Most Canadians will by now have received all the documents they need to file their 2016 income tax returns, and are facing the prospect of either sitting down to that task, or finding someone to prepare their taxes for them. The Better Business Bureau (BBB) has a few tips for consumers looking for a tax professional, and those who want to avoid common tax-time scams.
To find a trusted tax professional, the BBB suggests asking about their training, experience, and knowledge of current tax law (which changes constantly). Also ask if they are a member of a professional organization with continuing education requirements and a code of ethics.
Ask if they guarantee the accuracy of their work, and if they will amend your tax return if a mistake is discovered. Also make sure they can be reached year-round if a mistake is found or you are required to undergo an audit; in these, and other, instances you want to ensure you can reach them when the deadline for filing taxes has come and gone.
It can be a good idea to ask for references, and if in doubt contact www.bbb.org/mbc/ to make sure they have a reputation for reliability and trustworthiness. Request an estimate of the preparation fee before authorizing any work; and, when the work is done, make sure the preparer has signed it, and get a copy for your records.
And do your due diligence. Review the return before signing it, and ask for clarification if there is something you do not understand or think has been overlooked or misstated.
The Canada Revenue Agency (CRA) scam has died down considerably, but it is still ongoing, with calls at all hours demanding a tax repayment. The calls can become extremely threatening very quickly, with recipients told they could be jailed or deported (if applicable) if payment is not made.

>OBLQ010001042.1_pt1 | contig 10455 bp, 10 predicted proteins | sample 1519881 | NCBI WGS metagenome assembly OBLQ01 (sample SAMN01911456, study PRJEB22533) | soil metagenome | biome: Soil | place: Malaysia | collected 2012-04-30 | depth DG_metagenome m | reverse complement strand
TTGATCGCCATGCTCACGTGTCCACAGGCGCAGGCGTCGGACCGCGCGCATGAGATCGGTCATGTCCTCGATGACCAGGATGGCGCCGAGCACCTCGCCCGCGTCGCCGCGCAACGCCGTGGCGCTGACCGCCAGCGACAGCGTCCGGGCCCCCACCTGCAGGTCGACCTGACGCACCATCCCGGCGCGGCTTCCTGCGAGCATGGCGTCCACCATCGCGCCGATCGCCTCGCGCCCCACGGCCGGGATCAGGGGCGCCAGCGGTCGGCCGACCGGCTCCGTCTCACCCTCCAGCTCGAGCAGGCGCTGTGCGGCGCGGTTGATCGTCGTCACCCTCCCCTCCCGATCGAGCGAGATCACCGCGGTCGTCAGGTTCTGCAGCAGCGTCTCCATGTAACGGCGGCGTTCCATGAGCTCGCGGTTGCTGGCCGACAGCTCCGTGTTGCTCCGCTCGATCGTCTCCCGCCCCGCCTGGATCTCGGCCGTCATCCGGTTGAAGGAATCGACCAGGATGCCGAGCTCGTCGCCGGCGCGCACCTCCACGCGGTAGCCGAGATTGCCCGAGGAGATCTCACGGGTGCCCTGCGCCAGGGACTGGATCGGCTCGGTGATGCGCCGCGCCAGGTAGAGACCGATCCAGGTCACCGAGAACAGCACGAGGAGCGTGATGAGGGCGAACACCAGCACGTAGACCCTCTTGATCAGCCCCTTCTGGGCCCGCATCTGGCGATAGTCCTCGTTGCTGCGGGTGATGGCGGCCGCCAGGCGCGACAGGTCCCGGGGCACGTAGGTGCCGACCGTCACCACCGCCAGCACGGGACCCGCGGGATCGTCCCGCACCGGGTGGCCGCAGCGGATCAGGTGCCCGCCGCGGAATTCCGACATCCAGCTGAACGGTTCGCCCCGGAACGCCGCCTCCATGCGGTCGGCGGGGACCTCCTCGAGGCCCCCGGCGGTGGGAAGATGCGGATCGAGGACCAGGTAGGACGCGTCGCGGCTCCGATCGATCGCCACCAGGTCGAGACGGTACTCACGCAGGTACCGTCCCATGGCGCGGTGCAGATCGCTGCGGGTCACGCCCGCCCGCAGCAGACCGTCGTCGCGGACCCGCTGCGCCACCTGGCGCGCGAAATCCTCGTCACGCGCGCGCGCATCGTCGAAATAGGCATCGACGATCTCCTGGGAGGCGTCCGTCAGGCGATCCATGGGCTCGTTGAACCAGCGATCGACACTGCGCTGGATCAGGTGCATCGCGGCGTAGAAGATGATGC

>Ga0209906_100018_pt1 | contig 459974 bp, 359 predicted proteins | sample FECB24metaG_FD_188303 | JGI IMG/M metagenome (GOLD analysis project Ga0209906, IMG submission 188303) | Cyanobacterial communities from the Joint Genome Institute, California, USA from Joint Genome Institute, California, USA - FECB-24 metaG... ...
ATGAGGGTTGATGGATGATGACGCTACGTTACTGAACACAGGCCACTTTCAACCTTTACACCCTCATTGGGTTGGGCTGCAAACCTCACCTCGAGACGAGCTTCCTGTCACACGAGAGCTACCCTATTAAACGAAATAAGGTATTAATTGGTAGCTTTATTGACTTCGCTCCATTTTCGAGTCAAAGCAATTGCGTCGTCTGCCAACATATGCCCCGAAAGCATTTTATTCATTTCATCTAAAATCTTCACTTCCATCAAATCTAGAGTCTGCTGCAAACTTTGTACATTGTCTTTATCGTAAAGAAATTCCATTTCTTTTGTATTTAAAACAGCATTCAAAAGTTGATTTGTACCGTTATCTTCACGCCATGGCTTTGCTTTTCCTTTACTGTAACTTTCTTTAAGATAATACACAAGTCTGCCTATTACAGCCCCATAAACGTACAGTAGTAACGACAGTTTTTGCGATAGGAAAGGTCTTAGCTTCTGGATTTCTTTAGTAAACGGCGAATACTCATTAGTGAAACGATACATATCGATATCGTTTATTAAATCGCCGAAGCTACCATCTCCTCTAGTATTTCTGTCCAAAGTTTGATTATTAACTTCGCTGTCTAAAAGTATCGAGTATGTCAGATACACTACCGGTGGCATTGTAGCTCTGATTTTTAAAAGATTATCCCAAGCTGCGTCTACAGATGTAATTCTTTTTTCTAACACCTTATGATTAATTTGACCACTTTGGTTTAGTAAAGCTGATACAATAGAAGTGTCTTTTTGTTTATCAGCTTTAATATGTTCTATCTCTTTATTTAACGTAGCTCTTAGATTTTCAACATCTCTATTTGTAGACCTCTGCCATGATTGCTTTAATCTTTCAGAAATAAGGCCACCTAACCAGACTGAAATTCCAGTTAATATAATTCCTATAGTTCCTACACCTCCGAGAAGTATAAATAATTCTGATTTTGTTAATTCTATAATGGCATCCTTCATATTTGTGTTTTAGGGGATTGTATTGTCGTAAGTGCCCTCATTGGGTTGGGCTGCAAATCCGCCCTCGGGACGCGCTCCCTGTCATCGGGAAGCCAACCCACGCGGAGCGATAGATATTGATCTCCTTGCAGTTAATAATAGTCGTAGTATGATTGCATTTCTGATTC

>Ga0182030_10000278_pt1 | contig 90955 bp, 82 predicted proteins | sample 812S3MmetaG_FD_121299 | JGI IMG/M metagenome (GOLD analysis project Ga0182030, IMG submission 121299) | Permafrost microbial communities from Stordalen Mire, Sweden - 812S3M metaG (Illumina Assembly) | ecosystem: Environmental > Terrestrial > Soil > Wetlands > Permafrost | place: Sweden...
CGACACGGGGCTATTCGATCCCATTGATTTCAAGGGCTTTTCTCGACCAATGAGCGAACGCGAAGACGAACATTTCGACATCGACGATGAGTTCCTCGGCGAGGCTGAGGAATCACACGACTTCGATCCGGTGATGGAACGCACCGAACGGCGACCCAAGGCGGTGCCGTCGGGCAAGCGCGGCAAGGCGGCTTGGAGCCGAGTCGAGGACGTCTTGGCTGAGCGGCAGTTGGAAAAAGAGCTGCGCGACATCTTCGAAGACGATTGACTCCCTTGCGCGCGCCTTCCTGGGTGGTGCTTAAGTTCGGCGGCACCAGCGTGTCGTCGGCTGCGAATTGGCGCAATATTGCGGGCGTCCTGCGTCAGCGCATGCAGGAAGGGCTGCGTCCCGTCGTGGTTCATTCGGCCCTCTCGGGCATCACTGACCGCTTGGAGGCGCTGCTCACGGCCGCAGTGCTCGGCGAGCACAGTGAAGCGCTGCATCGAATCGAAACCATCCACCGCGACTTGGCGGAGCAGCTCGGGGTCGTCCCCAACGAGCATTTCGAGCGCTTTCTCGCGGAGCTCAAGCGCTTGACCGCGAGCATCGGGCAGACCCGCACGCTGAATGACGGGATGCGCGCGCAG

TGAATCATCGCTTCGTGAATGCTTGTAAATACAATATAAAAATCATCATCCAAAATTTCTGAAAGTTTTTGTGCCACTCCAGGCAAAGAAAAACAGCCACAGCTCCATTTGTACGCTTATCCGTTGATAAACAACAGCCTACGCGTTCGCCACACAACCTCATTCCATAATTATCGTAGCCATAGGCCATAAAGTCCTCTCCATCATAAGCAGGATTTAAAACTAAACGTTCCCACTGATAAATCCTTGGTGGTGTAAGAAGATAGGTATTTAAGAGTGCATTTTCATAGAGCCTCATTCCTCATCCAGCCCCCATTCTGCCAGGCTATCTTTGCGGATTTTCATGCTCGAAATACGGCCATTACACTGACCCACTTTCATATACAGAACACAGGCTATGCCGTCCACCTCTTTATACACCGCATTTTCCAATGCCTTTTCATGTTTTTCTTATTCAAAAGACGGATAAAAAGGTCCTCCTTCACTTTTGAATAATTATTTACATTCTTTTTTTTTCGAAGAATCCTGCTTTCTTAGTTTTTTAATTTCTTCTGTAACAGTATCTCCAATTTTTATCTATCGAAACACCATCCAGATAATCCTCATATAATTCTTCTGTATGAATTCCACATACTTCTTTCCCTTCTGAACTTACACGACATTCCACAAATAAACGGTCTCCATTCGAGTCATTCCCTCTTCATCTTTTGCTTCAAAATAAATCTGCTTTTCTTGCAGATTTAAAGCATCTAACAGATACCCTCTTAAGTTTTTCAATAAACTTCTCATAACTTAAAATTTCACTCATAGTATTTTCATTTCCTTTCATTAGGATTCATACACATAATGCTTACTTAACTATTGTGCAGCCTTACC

As reported last week, a new wrinkle on the scam is scammers contacting those who have already lost money and telling them they can recover their funds: for a fee.
Emails purporting to come from the CRA are also doing the rounds. Never open emails claiming to come from the CRA, and if you do, do not download any attachments. The messages usually advise the recipient that they have qualified for a tax refund, and that they need to click on a link to input information.
The link takes the person to a bogus website that requires the visitor to enter personal information, which will sometimes re-direct a (legitimate) direct deposit tax return to the scammer. These messages can also exploit weaknesses in your browser and initiate a download of spyware or malware without your knowledge.
Remember that the CRA does not contact people by telephone or email, so do not be afraid to hang up or hit the delete button.
If you are preparing your own tax return online, do not use a public wireless connection (such as those available in coffee shops). Even using the latest wireless security encryption standards can be risky, so use a wired connection when dealing with sensitive financial and personal information. If you are using a wired computer in a location such as a library, remember to sign out of all programs and take all your paperwork with you.
Qualifying residents of 16 Mile, Ashcroft, Bonaparte, Boston Flats, Cache Creek, and Clinton whose incomes are below a certain level can make use of the free tax return program offered by the Community Volunteer Income Tax Program, which runs through the end of April. For more information, and to see if you qualify, contact Vivian Edwards at (250) 453-9077 (Ashcroft and Boston Flats); Betty Antoine at (250) 457-9261 (Bonaparte); Adeline Sarver at (250) 457-6689 (Cache Creek and 16 Mile); or Yvette May at (250) 459-7725 or John White at (250) 459-2680 or (250) 377-55848 (Clinton).